Quarry OK at Kungala cops a blast from residents
PREPARATIONS for the Woolgoolga to Ballina Pacific Highway upgrade have moved ahead with the approval for a disused quarry to be re-opened at Kungala.
It is the second major quarry approved recently, while another at Nymboida is waiting for assessment next month, and a proposal at Tullymorgan to be assessed by NSW Major Projects.
Residents who live along Kungala Rd are going to get an upgraded, wider road out of the arrangement, but they are far from happy about it.
They are more concerned by the heavy trucks that will use the road - carrying up to 250,000 tonnes of rock and sand each year for the Pacific Highway upgrade - and the effects the trucks and blasting at the quarry will have on the environment, the value of their homes and their peaceful, rural existence.
Despite their passionate pleas to the Northern Joint Regional Planning Panel at Halfway Creek Hall, Kevin Holmes's submission for the quarry at 690 Kungala Rd, Kungala, was given the go ahead, pending a list of about 60 conditions aimed to lessen the impact on the local residents.
By the end of an emotionally draining three-hour meeting none of the locals was happier about the development.
Their mood wasn't made any better by what they claimed was lack of notification of the meeting and the project.
"Someone will be killed," was Julie Blenkiron's frank assessment of the risk created by the number of truck movements along Kungala Rd from the quarry to the existing highway at Halfway Creek.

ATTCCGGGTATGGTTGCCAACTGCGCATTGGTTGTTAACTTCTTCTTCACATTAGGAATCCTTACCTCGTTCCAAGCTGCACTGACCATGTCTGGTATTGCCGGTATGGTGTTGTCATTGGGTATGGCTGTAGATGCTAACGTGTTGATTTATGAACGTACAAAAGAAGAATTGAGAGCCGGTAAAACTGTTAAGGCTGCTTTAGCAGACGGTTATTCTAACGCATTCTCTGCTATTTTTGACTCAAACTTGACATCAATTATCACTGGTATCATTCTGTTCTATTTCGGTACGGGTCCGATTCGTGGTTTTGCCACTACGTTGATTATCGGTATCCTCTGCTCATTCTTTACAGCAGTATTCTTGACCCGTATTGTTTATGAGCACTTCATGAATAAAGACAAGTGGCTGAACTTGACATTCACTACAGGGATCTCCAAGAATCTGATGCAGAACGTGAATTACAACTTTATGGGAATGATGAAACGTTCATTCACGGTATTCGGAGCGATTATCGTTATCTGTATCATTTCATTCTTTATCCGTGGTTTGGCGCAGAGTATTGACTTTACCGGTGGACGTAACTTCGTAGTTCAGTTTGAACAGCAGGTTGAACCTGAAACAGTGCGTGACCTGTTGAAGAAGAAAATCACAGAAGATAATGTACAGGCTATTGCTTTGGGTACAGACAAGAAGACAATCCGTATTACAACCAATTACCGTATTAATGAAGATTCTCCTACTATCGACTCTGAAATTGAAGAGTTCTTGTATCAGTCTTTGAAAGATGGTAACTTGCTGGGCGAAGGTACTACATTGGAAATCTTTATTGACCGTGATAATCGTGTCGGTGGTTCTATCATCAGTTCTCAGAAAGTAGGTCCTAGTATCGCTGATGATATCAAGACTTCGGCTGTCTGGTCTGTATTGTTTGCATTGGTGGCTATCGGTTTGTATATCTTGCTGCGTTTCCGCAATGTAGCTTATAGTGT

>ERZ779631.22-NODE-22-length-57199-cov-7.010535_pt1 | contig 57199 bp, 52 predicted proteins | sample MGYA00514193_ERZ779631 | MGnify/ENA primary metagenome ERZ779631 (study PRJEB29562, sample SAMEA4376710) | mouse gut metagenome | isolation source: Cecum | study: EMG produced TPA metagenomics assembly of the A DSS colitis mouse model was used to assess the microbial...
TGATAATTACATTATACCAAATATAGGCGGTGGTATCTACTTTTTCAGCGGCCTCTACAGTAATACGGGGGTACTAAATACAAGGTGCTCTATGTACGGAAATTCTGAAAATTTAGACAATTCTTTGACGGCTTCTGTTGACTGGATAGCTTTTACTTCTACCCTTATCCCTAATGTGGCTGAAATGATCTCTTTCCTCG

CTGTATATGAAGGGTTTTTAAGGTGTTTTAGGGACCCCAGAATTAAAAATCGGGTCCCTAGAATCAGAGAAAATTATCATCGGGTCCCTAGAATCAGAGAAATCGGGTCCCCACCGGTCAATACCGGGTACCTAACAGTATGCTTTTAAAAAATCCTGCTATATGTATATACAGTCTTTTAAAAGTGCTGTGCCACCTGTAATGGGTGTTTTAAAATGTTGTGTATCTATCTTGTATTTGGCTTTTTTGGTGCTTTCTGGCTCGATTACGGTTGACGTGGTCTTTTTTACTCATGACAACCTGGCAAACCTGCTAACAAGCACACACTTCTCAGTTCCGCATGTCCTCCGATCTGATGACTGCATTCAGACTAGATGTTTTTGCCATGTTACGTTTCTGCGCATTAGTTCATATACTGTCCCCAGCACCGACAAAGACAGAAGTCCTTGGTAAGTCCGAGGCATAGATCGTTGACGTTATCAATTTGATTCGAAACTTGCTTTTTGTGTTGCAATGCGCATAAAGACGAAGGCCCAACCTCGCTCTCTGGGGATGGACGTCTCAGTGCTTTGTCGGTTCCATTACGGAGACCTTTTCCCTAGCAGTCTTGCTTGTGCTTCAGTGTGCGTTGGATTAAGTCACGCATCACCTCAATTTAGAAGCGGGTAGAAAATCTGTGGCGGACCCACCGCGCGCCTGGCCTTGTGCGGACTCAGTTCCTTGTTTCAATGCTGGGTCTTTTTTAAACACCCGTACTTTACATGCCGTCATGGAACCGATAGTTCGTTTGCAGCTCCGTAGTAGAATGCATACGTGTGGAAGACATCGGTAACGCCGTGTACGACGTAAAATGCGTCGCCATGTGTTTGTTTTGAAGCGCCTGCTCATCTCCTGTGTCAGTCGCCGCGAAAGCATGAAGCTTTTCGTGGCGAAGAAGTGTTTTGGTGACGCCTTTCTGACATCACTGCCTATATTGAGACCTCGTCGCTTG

"The road is no good for what's there now so add on another how many trucks an hour for 10 or 11 hours a day, there's no way that road will stand it."
The issue of safety led to a condition being added by the panel that would stop trucks using the road 30 minutes either side of morning and afternoon school bus pick-ups and drop-offs.
A neighbour of the quarry who said her house is 650m from where blasting will occur, said she was told by Clarence Valley Council when purchasing the land five years ago the quarry would not reopen.
"The council need to make a decision; do they want rural residential or do they want do drive everyone out," she said.
She also wants to know if she is going to be alerted when blasting is to occur.
Planner Paul Snellgrove, who prepared the application for Mr Holmes, told the meeting of the steps being taken to meet the community's concerns.
He said blasting would only occur between 9am and 3pm Monday to Friday, and while one blast per day was permitted, they would in reality happen less frequently. Those close by would receive 24 hours' notice of blasting.
Clarence Valley Council director Des Schroder said there had been no rezoning of the land.